Each color change in Figure 3 represents a change of 3 dB, so we can see that because of the room gain (presence of walls) there’s only one color change from the mic position to the back wall (at 8 kHz).
From the mid-point to the front of the room was a little more difficult. First, no one was standing directly in front of the loudspeaker – the first chair at the front table is a few feet away.
To calculate the drop from the first row to the measurement mic’s position, I used a laser measurement device to attain the distance from loudspeaker to the first chair, then from the loudspeaker to the mic position.
Take 20*LOG (Distance 2/Distance 1) and the answer is how much louder it is in dB at the first chair than the mic. Now whatever the SPL meter showing at the mic position allowed me to mentally calculate how loud it was in the front or back of the room.
The Right Level
Who says how loud a system in this situation should be? It’s largely up to you, more specifically your ears. After the system is set up and tuned, go to the audience area and listen for yourself. Have a co-worker talk on the podium or lavalier mic and decide how loud is loud enough. Keep in mind that additional gain may be necessary once the audience arrives since they absorb sound energy.
Once the system is loud enough at the very back then place the measurement mic according to plan and see what the number is. In my example, I was shooting for 67 dB(C) (slow). The peak reading was louder, and in between inhales (during speech), it was quieter. This was just a target for all of the presenters, as there were many, each with a different voice and speaking technique. But in general, I knew that at the back of the room I was shooting for 64 dB and 69 dB (both SPL C) at the front.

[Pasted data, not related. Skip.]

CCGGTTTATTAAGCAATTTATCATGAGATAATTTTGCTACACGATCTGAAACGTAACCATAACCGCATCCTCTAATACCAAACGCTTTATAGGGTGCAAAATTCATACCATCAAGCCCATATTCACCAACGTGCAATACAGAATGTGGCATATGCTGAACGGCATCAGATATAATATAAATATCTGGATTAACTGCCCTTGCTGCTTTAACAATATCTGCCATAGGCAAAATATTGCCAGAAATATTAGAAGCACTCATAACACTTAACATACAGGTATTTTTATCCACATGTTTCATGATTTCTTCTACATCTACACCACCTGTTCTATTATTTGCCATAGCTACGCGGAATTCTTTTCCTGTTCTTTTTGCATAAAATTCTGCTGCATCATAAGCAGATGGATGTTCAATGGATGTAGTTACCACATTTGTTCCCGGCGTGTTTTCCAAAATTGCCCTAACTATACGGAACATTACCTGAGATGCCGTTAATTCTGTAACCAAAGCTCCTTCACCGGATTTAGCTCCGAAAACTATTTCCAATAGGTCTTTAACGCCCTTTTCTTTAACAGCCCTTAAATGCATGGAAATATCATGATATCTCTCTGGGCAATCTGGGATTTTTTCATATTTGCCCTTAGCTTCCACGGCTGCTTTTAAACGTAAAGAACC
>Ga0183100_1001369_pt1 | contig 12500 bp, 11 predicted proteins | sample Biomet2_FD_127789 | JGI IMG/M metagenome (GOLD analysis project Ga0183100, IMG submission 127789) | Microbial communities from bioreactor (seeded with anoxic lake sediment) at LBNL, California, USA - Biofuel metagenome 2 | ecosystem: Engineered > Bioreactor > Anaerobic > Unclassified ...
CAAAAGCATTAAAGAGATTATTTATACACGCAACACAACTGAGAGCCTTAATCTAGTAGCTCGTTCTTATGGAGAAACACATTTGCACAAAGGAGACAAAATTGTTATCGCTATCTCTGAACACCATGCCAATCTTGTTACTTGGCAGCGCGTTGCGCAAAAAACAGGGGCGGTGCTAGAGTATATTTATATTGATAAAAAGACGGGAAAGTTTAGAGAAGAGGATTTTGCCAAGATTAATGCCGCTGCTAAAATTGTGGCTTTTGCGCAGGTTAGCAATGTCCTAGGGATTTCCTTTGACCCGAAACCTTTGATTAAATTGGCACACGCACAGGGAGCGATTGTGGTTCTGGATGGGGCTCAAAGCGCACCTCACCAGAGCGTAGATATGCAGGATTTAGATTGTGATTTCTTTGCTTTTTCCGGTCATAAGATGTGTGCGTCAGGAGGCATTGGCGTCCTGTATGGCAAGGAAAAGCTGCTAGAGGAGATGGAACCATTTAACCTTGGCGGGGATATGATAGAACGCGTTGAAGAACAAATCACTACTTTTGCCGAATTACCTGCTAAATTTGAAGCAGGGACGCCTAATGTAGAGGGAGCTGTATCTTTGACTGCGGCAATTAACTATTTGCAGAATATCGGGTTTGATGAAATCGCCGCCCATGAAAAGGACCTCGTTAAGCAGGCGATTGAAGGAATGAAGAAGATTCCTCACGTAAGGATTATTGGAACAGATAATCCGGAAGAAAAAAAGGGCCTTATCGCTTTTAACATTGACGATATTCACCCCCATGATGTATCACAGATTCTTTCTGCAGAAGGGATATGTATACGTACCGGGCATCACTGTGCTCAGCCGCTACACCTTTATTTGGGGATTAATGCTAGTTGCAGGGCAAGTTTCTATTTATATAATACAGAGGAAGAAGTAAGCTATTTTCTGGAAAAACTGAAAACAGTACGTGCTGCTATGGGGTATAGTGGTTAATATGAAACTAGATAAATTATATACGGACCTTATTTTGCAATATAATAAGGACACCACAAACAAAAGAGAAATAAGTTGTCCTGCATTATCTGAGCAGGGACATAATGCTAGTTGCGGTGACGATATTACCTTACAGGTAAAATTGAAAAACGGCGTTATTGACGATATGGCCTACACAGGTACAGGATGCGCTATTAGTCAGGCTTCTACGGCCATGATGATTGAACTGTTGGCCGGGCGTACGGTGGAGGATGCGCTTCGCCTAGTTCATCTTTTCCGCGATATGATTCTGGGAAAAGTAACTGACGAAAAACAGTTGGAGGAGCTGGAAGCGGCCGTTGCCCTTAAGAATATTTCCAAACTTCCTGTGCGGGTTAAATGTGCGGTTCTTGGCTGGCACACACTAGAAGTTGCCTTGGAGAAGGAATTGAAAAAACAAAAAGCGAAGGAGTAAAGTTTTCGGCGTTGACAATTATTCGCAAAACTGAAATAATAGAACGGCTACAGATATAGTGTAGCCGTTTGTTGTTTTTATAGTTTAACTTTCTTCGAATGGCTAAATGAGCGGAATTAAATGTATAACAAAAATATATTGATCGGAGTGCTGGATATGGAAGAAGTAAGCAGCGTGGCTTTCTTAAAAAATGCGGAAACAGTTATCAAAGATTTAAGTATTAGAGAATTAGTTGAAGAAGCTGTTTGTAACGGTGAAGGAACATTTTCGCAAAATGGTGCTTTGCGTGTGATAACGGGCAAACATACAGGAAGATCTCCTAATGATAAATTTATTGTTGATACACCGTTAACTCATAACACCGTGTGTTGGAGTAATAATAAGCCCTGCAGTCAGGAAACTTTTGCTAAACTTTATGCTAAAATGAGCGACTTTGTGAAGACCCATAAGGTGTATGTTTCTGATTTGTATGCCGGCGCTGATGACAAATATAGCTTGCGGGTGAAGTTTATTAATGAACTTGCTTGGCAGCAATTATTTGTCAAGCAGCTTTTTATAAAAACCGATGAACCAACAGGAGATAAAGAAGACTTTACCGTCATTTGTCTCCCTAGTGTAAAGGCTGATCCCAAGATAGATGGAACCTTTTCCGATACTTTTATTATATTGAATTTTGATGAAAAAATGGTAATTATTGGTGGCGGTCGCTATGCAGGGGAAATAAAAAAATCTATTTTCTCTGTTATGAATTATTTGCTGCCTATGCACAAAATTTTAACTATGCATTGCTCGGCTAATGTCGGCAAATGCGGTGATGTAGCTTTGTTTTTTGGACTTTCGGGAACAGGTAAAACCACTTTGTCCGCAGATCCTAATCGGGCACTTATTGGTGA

In addition to helping with SPL metering, my “periscope” mic has the functionality of real-time dual channel FFT (fast Fourier transform). This means that I can look at level over frequency of the output of the console and what’s different or the same once it goes through the speakers and reaches the measurement mic. This is handy for detecting excessive sibilance that you might not hear when located off-axis and/or for finding the resonance of a particular presenter’s voice and fixing it with EQ. In Figure 4, red is from the console and green is from the mic.
To be clear, when I made a significant dynamics or EQ change I tried to sneak out to the room and check the change with my ears. This is important because an SPL meter and FFT don’t discern tone or whether the dynamics are natural or not.
When subs are involved, it’s important to also consider phase aligning at your mic’s position if your spot is compromised because the summation of the low end adds variation to the room. More bass might be added to the mix than the mic shows. Another factor to take into consideration is noise floor issues. If someone is making noise right next to the mic, it might throw off the data, so always try to keep the mic in sight.
I’ve had consistent results with these approaches and recommend you give them a try if/when you’re forced to compromise with the location of the mix position.